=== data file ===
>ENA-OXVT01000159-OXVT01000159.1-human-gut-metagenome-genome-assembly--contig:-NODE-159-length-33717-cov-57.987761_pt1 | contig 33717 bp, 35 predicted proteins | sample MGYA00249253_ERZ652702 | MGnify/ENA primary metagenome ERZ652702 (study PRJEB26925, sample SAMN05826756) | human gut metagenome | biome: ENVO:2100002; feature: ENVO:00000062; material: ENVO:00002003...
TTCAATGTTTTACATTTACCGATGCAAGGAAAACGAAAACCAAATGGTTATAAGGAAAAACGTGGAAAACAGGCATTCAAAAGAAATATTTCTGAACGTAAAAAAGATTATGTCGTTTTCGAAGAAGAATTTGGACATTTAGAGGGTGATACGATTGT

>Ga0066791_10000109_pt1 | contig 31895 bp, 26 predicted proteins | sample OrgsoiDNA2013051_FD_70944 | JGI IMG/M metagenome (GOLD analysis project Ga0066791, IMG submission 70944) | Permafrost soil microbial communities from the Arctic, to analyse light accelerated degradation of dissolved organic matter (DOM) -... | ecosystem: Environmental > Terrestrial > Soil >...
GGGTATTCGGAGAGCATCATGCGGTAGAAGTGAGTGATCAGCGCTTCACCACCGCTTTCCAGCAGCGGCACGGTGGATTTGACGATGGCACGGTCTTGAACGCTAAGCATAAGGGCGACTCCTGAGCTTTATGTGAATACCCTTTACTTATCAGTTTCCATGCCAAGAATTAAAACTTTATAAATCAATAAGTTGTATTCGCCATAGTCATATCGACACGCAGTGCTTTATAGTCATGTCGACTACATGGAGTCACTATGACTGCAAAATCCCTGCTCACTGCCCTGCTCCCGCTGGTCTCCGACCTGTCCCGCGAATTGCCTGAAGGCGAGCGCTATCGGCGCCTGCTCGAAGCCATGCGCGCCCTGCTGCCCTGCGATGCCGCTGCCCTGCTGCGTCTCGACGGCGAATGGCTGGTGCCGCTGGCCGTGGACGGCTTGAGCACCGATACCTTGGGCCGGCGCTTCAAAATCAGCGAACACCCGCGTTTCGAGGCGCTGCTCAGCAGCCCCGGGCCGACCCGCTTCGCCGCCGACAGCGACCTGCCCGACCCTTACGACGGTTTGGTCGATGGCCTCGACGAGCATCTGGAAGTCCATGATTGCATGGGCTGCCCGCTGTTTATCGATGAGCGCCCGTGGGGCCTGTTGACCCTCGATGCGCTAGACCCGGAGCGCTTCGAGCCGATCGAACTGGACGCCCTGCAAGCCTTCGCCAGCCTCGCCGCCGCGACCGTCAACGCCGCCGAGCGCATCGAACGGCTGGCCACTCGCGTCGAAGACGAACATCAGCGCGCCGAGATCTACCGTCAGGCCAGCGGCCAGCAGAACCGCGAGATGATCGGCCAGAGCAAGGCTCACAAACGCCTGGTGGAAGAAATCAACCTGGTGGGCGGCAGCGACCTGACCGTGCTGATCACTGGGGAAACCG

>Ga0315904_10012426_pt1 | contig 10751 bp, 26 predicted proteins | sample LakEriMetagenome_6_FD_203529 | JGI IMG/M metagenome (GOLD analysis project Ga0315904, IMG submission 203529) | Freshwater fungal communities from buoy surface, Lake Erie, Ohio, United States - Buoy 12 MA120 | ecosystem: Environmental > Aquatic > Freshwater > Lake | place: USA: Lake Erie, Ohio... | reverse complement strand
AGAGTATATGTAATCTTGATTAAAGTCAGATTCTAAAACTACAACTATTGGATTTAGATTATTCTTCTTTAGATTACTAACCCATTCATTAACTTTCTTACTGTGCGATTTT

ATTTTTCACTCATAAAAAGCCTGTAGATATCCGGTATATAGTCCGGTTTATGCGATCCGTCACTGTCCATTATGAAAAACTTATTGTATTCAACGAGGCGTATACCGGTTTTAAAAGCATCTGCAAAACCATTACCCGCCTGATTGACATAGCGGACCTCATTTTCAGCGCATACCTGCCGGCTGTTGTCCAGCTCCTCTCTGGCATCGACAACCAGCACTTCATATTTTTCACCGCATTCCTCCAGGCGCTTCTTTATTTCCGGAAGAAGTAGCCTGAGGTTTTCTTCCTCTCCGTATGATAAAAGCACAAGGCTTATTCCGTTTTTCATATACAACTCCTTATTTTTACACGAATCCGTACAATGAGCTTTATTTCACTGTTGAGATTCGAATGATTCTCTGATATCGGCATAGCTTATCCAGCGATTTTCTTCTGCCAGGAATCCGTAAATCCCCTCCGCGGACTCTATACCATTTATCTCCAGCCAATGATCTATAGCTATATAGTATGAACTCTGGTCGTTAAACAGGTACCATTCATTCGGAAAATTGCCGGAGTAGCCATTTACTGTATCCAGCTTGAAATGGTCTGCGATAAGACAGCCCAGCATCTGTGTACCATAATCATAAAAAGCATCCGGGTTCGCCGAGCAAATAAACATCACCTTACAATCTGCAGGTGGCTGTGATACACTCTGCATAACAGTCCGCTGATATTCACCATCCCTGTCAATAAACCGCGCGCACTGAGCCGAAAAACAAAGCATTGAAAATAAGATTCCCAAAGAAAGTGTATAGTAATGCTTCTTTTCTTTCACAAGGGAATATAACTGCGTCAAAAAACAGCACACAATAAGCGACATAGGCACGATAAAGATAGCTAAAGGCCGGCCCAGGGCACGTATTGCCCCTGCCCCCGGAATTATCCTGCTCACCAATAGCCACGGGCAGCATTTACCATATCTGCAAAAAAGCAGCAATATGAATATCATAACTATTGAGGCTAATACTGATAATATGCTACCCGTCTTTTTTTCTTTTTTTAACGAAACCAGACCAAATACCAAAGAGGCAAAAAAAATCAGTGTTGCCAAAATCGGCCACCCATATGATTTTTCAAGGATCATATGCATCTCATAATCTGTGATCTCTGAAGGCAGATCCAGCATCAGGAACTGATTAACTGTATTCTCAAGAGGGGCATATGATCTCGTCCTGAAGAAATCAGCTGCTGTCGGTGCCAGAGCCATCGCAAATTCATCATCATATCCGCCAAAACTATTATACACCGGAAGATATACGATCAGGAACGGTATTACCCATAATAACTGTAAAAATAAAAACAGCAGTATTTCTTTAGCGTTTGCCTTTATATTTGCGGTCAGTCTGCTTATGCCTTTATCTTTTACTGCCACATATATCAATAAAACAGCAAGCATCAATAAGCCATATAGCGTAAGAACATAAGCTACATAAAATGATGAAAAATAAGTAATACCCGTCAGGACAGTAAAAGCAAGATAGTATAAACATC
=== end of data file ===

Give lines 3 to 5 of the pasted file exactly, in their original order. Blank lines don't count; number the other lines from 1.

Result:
>Ga0066791_10000109_pt1 | contig 31895 bp, 26 predicted proteins | sample OrgsoiDNA2013051_FD_70944 | JGI IMG/M metagenome (GOLD analysis project Ga0066791, IMG submission 70944) | Permafrost soil microbial communities from the Arctic, to analyse light accelerated degradation of dissolved organic matter (DOM) -... | ecosystem: Environmental > Terrestrial > Soil >...
GGGTATTCGGAGAGCATCATGCGGTAGAAGTGAGTGATCAGCGCTTCACCACCGCTTTCCAGCAGCGGCACGGTGGATTTGACGATGGCACGGTCTTGAACGCTAAGCATAAGGGCGACTCCTGAGCTTTATGTGAATACCCTTTACTTATCAGTTTCCATGCCAAGAATTAAAACTTTATAAATCAATAAGTTGTATTCGCCATAGTCATATCGACACGCAGTGCTTTATAGTCATGTCGACTACATGGAGTCACTATGACTGCAAAATCCCTGCTCACTGCCCTGCTCCCGCTGGTCTCCGACCTGTCCCGCGAATTGCCTGAAGGCGAGCGCTATCGGCGCCTGCTCGAAGCCATGCGCGCCCTGCTGCCCTGCGATGCCGCTGCCCTGCTGCGTCTCGACGGCGAATGGCTGGTGCCGCTGGCCGTGGACGGCTTGAGCACCGATACCTTGGGCCGGCGCTTCAAAATCAGCGAACACCCGCGTTTCGAGGCGCTGCTCAGCAGCCCCGGGCCGACCCGCTTCGCCGCCGACAGCGACCTGCCCGACCCTTACGACGGTTTGGTCGATGGCCTCGACGAGCATCTGGAAGTCCATGATTGCATGGGCTGCCCGCTGTTTATCGATGAGCGCCCGTGGGGCCTGTTGACCCTCGATGCGCTAGACCCGGAGCGCTTCGAGCCGATCGAACTGGACGCCCTGCAAGCCTTCGCCAGCCTCGCCGCCGCGACCGTCAACGCCGCCGAGCGCATCGAACGGCTGGCCACTCGCGTCGAAGACGAACATCAGCGCGCCGAGATCTACCGTCAGGCCAGCGGCCAGCAGAACCGCGAGATGATCGGCCAGAGCAAGGCTCACAAACGCCTGGTGGAAGAAATCAACCTGGTGGGCGGCAGCGACCTGACCGTGCTGATCACTGGGGAAACCG

>Ga0315904_10012426_pt1 | contig 10751 bp, 26 predicted proteins | sample LakEriMetagenome_6_FD_203529 | JGI IMG/M metagenome (GOLD analysis project Ga0315904, IMG submission 203529) | Freshwater fungal communities from buoy surface, Lake Erie, Ohio, United States - Buoy 12 MA120 | ecosystem: Environmental > Aquatic > Freshwater > Lake | place: USA: Lake Erie, Ohio... | reverse complement strand